Have you ever been to a concert, theater, or conference where near the front of the audience the sound was present and clear, but as you walked further away to go to the restroom, the sound became less present and became muffled almost. This is a common situation with many events. An inexperienced sound technician may attempt to fix this situation by simply turning up the sound system. This is only irritating to the people up front, as they are being deafened, and the people in the back are hearing a lot more of that unclear, muffled sound.
In recent years this issue has been remedied by Line Arrays.
Capsicum Pro Audio & Visual uses the JBL Vertec Line Array, an industry standard used by many of the nations top concert tour providers and event centers. When JBL decided to start the Vertec Training Program, Capsicum was invited to assist in the programs early development.
When line arrays are improperly deployed, they can sound horrible! They require an understanding of acoustic physics and training to set-up properly. When set-up properly, they can provide even coverage, and consistent sound to all parts of the venue. Simply put, someone in the back seats can have the same listening experience as any one in the front seats.
A line array is a loudspeaker system that is made up of a number of loudspeaker elements coupled together in a line segment to create a near-line source of sound. The distance between adjacent drivers is close enough that they constructively interfere with each other to send sound waves farther than traditional horn-loaded loudspeakers, and with a more evenly distributed sound output pattern.
Line arrays can be oriented in any direction, but their primary use in public address is in vertical arrays which provide a very narrow vertical output pattern useful for focusing sound at audiences without wasting output energy on ceilings or empty air above the audience. A vertical line array displays a normally-wide horizontal pattern useful for supplying sound to the majority of a concert audience. Horizontal line arrays, by contrast, have a very narrow horizontal output pattern and a tall vertical pattern. A row of subwoofers along the front edge of a concert stage can behave as a horizontal line array unless the signal supplied to them is adjusted (delayed, polarized, equalized) to shape the pattern otherwise.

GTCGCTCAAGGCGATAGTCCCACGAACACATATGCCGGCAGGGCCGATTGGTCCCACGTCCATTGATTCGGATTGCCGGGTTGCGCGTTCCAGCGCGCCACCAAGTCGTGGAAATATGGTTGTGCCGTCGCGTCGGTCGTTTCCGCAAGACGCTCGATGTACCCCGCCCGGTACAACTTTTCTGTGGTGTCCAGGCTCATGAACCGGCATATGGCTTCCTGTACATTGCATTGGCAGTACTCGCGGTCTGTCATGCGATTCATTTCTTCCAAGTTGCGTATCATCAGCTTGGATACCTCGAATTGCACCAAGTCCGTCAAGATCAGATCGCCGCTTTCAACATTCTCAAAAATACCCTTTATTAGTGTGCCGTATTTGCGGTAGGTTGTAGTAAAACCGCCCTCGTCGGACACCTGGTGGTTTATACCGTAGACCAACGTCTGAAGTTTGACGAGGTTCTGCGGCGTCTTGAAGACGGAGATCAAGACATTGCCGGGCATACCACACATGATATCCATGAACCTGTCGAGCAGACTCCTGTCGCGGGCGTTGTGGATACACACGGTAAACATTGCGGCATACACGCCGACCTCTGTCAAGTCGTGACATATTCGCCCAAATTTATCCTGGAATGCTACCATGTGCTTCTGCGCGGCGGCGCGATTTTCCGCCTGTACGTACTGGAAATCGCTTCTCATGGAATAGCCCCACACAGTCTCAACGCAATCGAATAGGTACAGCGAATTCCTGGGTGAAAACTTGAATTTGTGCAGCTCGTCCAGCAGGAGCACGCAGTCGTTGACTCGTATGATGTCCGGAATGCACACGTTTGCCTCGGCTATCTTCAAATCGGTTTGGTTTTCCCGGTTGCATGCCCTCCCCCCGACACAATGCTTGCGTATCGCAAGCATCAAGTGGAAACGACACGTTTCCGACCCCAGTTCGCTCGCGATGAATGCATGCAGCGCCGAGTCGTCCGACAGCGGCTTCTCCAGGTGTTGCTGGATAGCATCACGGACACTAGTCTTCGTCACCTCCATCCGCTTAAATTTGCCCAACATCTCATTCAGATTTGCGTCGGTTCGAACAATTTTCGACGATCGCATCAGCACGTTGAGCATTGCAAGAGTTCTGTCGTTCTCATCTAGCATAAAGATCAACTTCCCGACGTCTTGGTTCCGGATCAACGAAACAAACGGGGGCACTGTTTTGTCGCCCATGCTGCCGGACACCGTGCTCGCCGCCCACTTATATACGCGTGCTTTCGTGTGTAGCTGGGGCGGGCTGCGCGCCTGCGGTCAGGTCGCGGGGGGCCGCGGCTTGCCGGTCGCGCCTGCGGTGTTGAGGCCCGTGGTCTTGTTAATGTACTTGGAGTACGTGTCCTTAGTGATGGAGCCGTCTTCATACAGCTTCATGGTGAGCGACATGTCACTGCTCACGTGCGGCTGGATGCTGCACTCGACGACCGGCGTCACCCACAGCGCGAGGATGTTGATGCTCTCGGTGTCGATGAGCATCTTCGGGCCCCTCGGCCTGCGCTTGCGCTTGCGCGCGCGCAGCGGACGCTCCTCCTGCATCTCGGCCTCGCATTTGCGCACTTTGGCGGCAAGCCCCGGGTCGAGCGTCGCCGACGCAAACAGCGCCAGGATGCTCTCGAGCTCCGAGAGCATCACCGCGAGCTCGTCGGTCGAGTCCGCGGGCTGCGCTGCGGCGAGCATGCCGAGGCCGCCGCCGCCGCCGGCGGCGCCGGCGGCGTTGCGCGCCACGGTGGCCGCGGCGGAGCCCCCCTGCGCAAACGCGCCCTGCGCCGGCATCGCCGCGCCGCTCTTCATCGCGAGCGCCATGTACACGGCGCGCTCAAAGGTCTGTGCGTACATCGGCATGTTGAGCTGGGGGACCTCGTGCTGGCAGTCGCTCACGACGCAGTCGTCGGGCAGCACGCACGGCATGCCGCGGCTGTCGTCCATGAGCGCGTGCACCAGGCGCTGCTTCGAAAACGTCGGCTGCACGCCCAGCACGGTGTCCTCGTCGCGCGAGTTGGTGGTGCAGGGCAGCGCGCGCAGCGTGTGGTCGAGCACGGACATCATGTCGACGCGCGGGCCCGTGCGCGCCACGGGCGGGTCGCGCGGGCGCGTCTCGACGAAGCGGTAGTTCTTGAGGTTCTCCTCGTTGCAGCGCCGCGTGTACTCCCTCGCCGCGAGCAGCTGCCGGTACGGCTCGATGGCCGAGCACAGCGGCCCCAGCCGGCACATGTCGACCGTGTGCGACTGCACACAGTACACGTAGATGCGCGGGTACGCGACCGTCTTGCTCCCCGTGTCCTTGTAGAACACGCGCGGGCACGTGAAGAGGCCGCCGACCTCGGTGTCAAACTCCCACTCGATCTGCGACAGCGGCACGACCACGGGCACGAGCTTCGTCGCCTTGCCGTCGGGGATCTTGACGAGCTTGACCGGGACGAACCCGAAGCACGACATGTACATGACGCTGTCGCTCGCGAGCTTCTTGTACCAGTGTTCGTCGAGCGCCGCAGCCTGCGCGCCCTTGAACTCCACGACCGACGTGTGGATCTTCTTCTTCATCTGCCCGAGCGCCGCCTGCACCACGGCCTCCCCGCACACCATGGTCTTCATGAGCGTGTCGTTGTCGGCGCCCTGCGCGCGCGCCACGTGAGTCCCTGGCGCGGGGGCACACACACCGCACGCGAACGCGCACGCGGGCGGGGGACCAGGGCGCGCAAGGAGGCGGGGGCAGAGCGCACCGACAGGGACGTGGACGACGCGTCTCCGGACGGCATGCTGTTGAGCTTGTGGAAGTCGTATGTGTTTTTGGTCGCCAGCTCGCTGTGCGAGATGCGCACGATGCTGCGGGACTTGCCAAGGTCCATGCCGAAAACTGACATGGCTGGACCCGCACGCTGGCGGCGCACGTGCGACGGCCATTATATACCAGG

The coupling between adjacent drivers results in a frequency-dependent reduction in dispersion along the axis of the line segment. A vertical line array has a narrow vertical dispersion. This results in less loss in sound pressure level over a given distance. Typically sound pressures is lost at 6dB per doubling of distance but in true line sources, it is only lost at 3dB per doubling of distance. The horizontal dispersion is unchanged.
Modern line arrays use separate drivers for high-, mid- and low-frequency passbands. For the line source to work, the drivers in each passband need to be in a line. Therefore, each enclosure must be designed to rig together closely to form columns composed of high-, mid- and low-frequency speaker drivers. Increasing the number of drivers in each enclosure increases the frequency range and maximum sound pressure level, whilst adding additional boxes to the array will also lower the frequency in which the array achieves a directional dispersion pattern.
The large format line array has become the standard for large concert venues and outdoor festivals, where such systems can be flown (rigged, suspended) from a structural beam, ground support tower or off a tall A-frame tower. Since the enclosures rig together and hang from a single point, they are more convenient to assemble and cable than other methods of arraying loudspeakers. The lower portion of the line array is generally curved backward to increase dispersion at the bottom of the array and allow sound to reach more audience members. Typically, cabinets used in line arrays are trapezoidal, connected together by specialized rigging hardware.